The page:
J Grouwstra

pollinator
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since Dec 24, 2017
Fryslân, Netherlands
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Recent posts by J Grouwstra

It's a couple of years futher on now , so I can give an update on my Zanthoxylum bungeanum.
An important question I had was: does it need a pollinator? Well, I do get some fruit now, but very little compared to the amount of blossom the tree had. So maybe a pollinator tree would improve this, or maybe local insects aren't familiar with this exotic tree and that's what's preventing a good pollination... I just don't know.
But I'm getting some pepper off it. Last year there were just a few fruits, maybe 3 or 4, which is almost nothing, this year it's over a dozen; still little, but it's going somewhere.

I should say I gave up the allotment where I had this tree and moved it to my home garden. It's darker here and that's a disadvantage - the tree isn't growing much anymore due to its new location, but at least it's staying healthy, and the replanting itself didn't set it back. But in a better location the yield would probably have been better as well.

I just tried one of the fruits, or I should say hulls of the fruit, because you take the hulls, not those shiny pearls - I'll try sowing them. I was pleasantly surprised; it does really taste like pepper, and there's also a strong citrus flavour present.
7 months ago
I've grown a couple of varieties from seed, Victoria being one of them. Victoria is quick to establish, probably that's the reason why this variety is often sold as seed. The other rhubarb I started from seed is Näsåker, a much less common variety with a Swedish origin.
Growing those two varieties from seed gave two quite different experiences.
I started both in spring. Victoria grew quickly, and already gave large plants the second year, while Näsåker was still small in its second year. It made me doubt whether Näsåker would come to anything, while Victoria already looked amazing. But in the third year Victoria began to bolt a lot, with the edible stalks becoming thinner and thinner, and Näsåker was now really beginning to size up, without bolting. Right now and the plants should be in their fourth of fifth year, I'm appreciating Näsåker much better than I do Victoria. All my Victoria plants continue to bolt, and give me thin stalks, while none of the Näsåker rhubarb has bolted on me yet, and the stalks are such that, when I'm harvesting, I'm looking for the thinnest ones; they're very big. They have a pleasant red colour as well.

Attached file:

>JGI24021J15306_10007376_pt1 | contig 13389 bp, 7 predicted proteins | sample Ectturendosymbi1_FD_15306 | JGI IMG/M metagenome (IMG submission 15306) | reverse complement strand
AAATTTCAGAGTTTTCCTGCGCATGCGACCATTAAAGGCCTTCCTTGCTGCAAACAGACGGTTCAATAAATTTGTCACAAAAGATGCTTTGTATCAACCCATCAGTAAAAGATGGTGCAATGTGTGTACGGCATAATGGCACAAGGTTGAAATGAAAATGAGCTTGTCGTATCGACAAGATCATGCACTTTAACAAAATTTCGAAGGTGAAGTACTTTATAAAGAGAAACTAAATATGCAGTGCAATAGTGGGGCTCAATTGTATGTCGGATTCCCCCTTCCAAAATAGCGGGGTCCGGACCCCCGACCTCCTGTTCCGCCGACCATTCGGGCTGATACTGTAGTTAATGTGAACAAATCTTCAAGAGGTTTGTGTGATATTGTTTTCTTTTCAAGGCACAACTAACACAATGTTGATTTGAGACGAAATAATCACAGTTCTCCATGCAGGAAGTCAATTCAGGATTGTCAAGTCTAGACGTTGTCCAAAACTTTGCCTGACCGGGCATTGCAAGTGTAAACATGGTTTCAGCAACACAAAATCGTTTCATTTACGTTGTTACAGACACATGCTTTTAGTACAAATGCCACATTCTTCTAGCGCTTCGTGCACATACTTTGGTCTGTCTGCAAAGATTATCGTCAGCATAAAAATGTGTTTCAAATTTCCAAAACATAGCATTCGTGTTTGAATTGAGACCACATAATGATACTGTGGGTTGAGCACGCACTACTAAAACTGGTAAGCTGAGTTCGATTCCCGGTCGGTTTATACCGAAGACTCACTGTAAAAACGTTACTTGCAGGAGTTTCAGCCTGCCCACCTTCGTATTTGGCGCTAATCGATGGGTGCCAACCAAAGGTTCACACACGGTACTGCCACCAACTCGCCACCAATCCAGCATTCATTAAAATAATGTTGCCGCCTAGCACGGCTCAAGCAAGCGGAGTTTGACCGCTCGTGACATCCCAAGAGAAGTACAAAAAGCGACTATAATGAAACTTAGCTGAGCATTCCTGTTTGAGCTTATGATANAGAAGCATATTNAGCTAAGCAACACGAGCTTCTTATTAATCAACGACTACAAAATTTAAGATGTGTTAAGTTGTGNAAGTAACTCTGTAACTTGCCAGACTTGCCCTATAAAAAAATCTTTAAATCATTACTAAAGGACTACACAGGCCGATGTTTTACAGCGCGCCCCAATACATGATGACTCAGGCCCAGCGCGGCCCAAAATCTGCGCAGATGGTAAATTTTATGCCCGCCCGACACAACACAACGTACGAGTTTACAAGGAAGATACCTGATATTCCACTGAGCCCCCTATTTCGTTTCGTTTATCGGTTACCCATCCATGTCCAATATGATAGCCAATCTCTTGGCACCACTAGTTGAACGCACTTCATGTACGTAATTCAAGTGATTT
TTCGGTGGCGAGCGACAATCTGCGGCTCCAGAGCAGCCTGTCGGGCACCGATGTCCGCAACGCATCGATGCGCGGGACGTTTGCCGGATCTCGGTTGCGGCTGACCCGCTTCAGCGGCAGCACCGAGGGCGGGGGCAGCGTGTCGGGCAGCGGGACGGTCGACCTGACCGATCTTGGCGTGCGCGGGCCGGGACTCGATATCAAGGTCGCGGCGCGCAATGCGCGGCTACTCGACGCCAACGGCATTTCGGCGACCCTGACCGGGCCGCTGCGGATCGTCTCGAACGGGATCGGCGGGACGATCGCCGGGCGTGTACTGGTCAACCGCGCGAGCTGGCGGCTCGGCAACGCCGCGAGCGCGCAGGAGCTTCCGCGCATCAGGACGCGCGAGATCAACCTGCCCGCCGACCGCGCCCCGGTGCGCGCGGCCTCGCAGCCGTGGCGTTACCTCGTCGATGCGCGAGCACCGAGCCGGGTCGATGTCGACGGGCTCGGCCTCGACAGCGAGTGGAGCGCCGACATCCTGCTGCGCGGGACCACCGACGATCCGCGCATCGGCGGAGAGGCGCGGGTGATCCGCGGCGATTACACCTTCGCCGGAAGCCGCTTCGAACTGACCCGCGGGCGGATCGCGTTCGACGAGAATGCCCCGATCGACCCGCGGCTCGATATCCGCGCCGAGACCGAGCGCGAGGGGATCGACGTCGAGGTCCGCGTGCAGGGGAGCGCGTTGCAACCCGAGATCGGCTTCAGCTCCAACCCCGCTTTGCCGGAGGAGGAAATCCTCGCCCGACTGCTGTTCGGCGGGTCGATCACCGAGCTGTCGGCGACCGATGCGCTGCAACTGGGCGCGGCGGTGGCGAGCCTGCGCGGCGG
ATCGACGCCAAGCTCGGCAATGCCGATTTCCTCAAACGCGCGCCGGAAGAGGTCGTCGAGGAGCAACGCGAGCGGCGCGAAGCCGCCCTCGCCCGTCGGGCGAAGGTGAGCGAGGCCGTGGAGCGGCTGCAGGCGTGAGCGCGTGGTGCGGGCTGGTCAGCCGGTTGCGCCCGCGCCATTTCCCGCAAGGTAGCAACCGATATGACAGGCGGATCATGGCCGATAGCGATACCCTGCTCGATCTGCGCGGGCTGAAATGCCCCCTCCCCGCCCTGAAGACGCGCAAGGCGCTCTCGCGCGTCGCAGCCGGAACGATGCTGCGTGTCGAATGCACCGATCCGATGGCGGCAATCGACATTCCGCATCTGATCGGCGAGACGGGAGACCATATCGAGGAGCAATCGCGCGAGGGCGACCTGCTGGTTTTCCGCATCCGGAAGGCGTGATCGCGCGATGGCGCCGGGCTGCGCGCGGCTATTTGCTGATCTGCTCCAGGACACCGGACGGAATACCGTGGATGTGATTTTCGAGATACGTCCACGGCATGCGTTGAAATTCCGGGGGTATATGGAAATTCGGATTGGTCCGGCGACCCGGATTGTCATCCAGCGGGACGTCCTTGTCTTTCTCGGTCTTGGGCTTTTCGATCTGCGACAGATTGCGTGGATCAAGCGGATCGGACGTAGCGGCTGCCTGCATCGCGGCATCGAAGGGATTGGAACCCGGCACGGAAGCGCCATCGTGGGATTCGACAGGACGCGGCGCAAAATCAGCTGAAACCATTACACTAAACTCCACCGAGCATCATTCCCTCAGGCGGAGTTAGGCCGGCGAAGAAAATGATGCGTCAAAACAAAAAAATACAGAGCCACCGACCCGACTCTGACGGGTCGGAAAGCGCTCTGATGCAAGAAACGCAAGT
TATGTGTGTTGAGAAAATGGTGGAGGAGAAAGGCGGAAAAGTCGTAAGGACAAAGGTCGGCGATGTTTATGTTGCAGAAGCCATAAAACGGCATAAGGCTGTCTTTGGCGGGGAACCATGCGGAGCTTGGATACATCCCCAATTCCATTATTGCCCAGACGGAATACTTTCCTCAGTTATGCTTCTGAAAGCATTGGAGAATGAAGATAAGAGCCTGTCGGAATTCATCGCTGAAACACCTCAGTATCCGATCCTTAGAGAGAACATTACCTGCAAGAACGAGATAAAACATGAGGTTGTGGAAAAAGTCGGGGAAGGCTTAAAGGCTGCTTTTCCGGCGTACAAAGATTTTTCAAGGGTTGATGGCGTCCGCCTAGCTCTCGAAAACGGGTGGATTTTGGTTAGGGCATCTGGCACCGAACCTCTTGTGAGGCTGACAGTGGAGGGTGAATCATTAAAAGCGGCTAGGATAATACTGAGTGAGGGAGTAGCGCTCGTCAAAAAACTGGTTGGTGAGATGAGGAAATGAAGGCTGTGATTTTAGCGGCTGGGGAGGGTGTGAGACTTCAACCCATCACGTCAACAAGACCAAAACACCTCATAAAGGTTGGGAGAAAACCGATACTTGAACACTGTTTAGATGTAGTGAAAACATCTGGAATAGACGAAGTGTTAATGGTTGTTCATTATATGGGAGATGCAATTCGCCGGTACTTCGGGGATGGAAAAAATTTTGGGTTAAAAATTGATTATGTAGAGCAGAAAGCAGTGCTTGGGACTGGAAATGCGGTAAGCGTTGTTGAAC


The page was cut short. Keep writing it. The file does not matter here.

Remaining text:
The only thing that the Victoria has up on the Näsåker is that it's earlier. After a mild winter it can be quite a bit earlier, when there's a late cold snap there's not much difference.

My guess is that a slow growing, slow to establish rhubarb will also be slow to bolt, and that a faster growing rhubarb will also bolt faster. That usually goes for veg: what grows fast, will be quick to make flowers.
So if it seems to take a bit long to get your rhubarb established; that might actually turn out to be a plus. Good luck!  
10 months ago
Potatoes are normally divided in early and late potatoes, and it's the early ones which sprout easily. The late ones are better keepers.
Potatoes can be stored in a fridge, if you have no other place that's cold enough.
1 year ago
The most authoritative study about the fatality rate of Covid-19 is that of John P A Ioannidis, who looked at the data of a huge number of studies world wide. It's a well known study, and published by the World Health Organisation: https://www.who.int/bulletin/online_first/BLT.20.265892.pdf. The basic conclusions are all listed in the first page, in easy to read sentences.